Health dept allows clinical trials of passive COVID-19 immunisation

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The Sindh Health Department on Thursday allowed three hospitals in the province — two in Karachi and one in Hyderabad — to start experimental use of COVID-19 convalescent plasma for the treatment of patients who are infected with the novel coronavirus and are showing moderate to severe symptoms.

The three health facilities that have been allowed by the provincial government to start clinical trials are the Dr Ruth KM Pfau Civil Hospital Karachi (CHK), the National Institute of Blood Diseases (NIBD) and Hyderabad’s Liaquat University Hospital.

“Following Punjab, Balochistan and Khyber Pakhtunkhwa [KP], the Sindh Health Department has also allowed starting clinical trials of convalescent plasma for the treatment of COVID-19 patients at three of the province’s hospitals,” NIBD head Prof Dr Tahir Shamsi told The News.

“We are now going to select 350 COVID-19 patients under treatment at nine health facilities in the country and start clinical trials of convalescent plasma on them,” said the eminent haematologist.

Dr Shamsi said the Drug Regulatory Authority of Pakistan had allowed medical professionals to start clinical trials of the use of convalescent plasma in the entire Pakistan.

Following that, he added, the health departments of Punjab, KP, Balochistan and Sindh had allowed them to use the technique known as passive immunisation to treat patients infected with COVID-19.

“Our aim is to prevent COVID-19 patients under treatment at different hospitals from going onto life support. We believe convalescent plasma from healthy COVID-19 patients that is rich in coronavirus antibodies can reduce the viral load in the bodies of the infected patients and help them recover fast.”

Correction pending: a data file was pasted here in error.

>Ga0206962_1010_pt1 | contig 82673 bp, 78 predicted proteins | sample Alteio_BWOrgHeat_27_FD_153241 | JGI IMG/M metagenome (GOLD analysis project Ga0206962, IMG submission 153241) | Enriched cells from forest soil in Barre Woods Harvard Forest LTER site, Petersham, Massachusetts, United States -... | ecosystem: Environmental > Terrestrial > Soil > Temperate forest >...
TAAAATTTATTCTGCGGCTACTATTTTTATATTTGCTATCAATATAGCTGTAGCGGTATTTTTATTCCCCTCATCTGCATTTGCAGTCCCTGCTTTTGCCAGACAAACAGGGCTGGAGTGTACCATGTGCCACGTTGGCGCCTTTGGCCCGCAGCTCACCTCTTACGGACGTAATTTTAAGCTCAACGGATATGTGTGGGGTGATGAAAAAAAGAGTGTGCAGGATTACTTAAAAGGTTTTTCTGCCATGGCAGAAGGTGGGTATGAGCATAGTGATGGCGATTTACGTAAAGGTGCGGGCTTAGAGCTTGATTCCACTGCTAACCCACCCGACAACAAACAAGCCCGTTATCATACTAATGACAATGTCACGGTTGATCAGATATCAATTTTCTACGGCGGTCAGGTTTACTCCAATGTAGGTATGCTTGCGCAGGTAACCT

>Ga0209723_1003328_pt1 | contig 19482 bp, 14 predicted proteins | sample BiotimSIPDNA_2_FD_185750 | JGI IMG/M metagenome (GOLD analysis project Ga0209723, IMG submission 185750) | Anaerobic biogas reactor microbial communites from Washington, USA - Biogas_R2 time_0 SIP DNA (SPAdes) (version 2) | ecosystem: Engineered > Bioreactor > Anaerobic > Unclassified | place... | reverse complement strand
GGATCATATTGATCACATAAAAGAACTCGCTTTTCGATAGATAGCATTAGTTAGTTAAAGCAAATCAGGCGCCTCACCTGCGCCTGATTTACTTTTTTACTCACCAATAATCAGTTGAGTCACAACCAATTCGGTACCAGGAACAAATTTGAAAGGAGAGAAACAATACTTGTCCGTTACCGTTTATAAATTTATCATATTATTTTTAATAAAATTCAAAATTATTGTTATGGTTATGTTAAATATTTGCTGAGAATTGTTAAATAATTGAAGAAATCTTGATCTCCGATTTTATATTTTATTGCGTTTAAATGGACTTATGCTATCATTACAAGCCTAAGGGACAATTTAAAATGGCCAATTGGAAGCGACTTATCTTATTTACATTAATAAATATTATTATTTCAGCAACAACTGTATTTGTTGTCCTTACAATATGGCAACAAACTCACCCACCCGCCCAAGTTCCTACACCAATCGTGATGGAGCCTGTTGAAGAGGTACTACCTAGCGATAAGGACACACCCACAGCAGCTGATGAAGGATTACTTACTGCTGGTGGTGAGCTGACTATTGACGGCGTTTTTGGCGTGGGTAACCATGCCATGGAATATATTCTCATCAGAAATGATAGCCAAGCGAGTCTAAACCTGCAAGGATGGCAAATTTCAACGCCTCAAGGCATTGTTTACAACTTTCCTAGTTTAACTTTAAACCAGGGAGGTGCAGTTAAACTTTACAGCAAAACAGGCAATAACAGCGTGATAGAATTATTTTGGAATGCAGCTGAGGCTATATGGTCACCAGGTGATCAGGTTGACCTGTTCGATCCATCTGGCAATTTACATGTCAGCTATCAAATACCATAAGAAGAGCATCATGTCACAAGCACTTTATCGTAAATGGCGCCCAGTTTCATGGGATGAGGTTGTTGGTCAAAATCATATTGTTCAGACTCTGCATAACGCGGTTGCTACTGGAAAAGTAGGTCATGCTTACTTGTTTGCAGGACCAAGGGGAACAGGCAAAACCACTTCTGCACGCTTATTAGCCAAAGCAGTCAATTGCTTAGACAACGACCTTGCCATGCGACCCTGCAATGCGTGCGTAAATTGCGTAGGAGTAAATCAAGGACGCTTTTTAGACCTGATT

Dr Shamsi said the technique is used when there is a high risk of infection and insufficient time for the body to develop its own immune response or to reduce the symptoms of ongoing or immunosuppressive diseases.

“A team of health experts including haematologists, infectious disease specialists, intensivists (or ICU specialists) and a representative of the Sindh Blood Transfusion Authority will supervise the clinical trials at the three hospitals.”

He said that mainly patients undergoing treatment at the CHK in Karachi and the Liaquat University Hospital in Hyderabad would be given convalescent plasma with the hope of recovery from COVID-19.

Passive immunisation is an old technique used in the absence of a vaccine to treat infectious diseases, he added.

“We believe that with the transfusion of convalescent plasma of healthy COVID-19 patients to active patients, viral load in the bodies of the patients would reduce to an extent where they would not require the support of ventilator and they would recover from the disease.”

He said these trials would also be conducted at the Hayatabad Medical Complex in Peshawar, the Shaikh Zayed Hospital in Quetta, the Pakistan Institute of Medical Sciences in Islamabad, the Benazir Bhutto Shaheed Hospital in Rawalpindi, and Lahore’s Pakistan Kidney & Liver Institute and Postgraduate Medical Institute.

Replying to a query, Dr Shamsi said healthy COVID-19 patients who have tested negative twice can donate their blood for plasma extraction after two weeks of recovery, adding that with one donation, they can treat two such patients.

“The NIBD is equipped with four machines that can extract plasma from 40 patients a day,” he said. He believes the health of COVID-19 patients would start improving within 48 hours of undergoing treatment, and the patients would recuperate in the following six days.

“I appeal to all the healthy COVID-19 patients all over the country who have recovered from this disease to donate their blood so that lives of others could be saved by using their plasma and antibodies.”


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